The European Payments Council ( ) is currently organising three public consultations related to the development of the existing Single Euro Payments Area ( ) schemes which it manages. The rulebooks for the following schemes are subject to public consultations until 4 July 2016: the Credit Transfer ( ), Direct Debit Core ( Core), and Business-to-Business ( B2B) schemes. These rulebooks are the most important element of the schemes, specifying the business and technical rules that govern them. They have to be followed by all scheme participants across .
As part of the ’s commitment to stakeholders’ involvement, in 2015 the called for suggestions to enhance the existing rulebooks. The has registered nearly 40 change requests from various Payment Service Providers ( ) and stakeholder communities, including from within the itself. All have been included in the public consultations.
Compared to the rulebook versions currently in effect or being effective as of November 2016, what are the major rulebook change requests presently subject to the public consultations?
The main change requests in a nutshell
To shed some light on these change requests, I have highlighted below those that would have the most significant impact on the schemes if they were to be included in the finalised rulebooks.
- The current ‘recommended-only’ Customer-to-Bank Implementation Guidelines (C2B ) becoming mandatory
This change request stems from a recommendation made by the Euro Retail Payments Board ( ) at the end of 2014.
In the event that an originator or an creditor wishes to use these C2B file specifications for its initiation message files, they will have the certainty that every scheme participant is technically capable of processing their and transactions based on these specifications.
- Amendments to the character set in the C2B and inter-bank to allow the use of national characters in and transactions
The aim of this change request is to extend the current limited character set in the interbank pacs messages to the UTF-8 character set (the UTF-8 is a character set capable of encoding all possible characters). This would allow the acceptance of and transactions that contain national characters.
- Remittance information: extension in the number of characters for both structured and unstructured information and the combined use of both types of such information in a single transaction
These change requests concern both and transactions. As for the extension of remittance information, the itself suggested making additional information available outside of the / message in the ‘cloud’. This would provide additional information feeds to the payment service users ( ) outside the payment infrastructure, thus facilitating the personalised exchange of unlimited information between .
- Extension of the B2B collection return period from two to three Interbank Business Days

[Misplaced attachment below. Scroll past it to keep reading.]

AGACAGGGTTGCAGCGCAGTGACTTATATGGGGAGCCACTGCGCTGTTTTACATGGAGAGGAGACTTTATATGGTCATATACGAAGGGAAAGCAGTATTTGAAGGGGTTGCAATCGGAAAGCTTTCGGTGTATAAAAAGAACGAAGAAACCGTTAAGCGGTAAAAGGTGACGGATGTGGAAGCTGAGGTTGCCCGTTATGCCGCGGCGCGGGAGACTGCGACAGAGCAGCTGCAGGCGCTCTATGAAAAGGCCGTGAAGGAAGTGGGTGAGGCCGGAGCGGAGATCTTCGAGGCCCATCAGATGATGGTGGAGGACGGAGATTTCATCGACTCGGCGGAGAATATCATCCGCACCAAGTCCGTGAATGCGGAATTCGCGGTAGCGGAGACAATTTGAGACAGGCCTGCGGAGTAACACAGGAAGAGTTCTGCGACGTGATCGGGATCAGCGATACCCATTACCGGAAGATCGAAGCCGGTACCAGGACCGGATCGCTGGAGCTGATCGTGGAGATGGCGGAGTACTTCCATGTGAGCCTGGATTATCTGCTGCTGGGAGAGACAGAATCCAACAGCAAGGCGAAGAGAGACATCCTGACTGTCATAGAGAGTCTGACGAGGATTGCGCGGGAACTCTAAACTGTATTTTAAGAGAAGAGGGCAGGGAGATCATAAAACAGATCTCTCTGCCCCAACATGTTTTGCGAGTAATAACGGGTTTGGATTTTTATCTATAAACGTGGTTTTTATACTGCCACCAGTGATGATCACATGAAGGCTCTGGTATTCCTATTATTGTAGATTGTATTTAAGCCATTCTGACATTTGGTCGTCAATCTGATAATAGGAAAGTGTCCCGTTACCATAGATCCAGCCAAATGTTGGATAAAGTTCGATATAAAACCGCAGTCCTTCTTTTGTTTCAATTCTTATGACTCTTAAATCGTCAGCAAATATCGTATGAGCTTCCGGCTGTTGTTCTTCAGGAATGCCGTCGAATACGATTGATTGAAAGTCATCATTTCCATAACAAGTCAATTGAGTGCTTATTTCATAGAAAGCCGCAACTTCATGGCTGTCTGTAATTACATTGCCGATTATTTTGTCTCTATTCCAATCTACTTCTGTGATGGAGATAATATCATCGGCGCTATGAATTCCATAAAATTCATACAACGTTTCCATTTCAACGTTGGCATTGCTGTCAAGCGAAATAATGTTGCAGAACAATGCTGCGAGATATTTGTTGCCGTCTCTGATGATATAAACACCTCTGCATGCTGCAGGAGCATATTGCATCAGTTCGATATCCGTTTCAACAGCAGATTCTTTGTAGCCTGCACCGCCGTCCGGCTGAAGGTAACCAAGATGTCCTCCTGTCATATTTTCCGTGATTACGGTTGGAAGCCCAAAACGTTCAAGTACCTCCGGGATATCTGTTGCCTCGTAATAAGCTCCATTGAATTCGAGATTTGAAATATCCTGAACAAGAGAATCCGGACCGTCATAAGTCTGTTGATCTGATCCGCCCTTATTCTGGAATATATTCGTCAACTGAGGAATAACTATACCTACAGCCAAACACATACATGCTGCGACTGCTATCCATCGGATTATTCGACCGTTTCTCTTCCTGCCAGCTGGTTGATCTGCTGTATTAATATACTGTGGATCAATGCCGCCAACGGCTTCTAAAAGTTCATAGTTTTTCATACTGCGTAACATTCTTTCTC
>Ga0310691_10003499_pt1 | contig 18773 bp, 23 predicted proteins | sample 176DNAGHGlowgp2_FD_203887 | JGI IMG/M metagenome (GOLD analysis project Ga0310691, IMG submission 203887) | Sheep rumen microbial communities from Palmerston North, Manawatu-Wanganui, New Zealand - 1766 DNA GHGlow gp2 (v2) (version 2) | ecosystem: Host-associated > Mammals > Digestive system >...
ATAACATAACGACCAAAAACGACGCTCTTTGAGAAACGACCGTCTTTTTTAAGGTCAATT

The communities which have requested this change indicate that it is often difficult for the debtor bank to resolve exceptional situations (e.g. funding arrangements, missing B2B mandate confirmation) at the end of two business days. This problem is exacerbated when the B2B collection due date, or one of the two subsequent Interbank Business Days, is a local public holiday in the debtor bank’s country. Depending on the organisation of the , some decisions may need a human intervention.
With the volumes of B2B growing, the period of two Interbank Business Days is sometimes too short. Yet, succeeding in contacting the debtor to avoid the returns is very important for both the creditor and the debtor.
The ’s view on the change requests
The , through the voice of the Scheme Evolution Management Working Group, ventured its recommendation on each of the change requests received. These recommendations are available in the public consultation documents made for each scheme (SCT, SDD Core and SDD B2B).
What will happen after the public consultations?
The final decision of whether to incorporate a change request into the rulebooks is subject to the outcome of the public consultation. Change requests that find broad acceptance in the overall payment community, and that are technically and legally feasible, will be taken forward, after approval by the Scheme Management Board (the decision-making body in charge of the schemes’ administration and evolution). Others will not be retained.
In November 2016, the will publish the updated rulebooks and implementation guidelines that will enter into force one year later, leaving enough time for scheme participants to implement the necessary changes in their systems.
I hope that this explanation will improve the payment stakeholders’ understanding about how the schemes might evolve. If you agree (or not!) with any of the change requests mentioned above I encourage you to participate in the public consultations in order to have your say, and therefore to ensure that the schemes reflect the needs of the majority of market participants!
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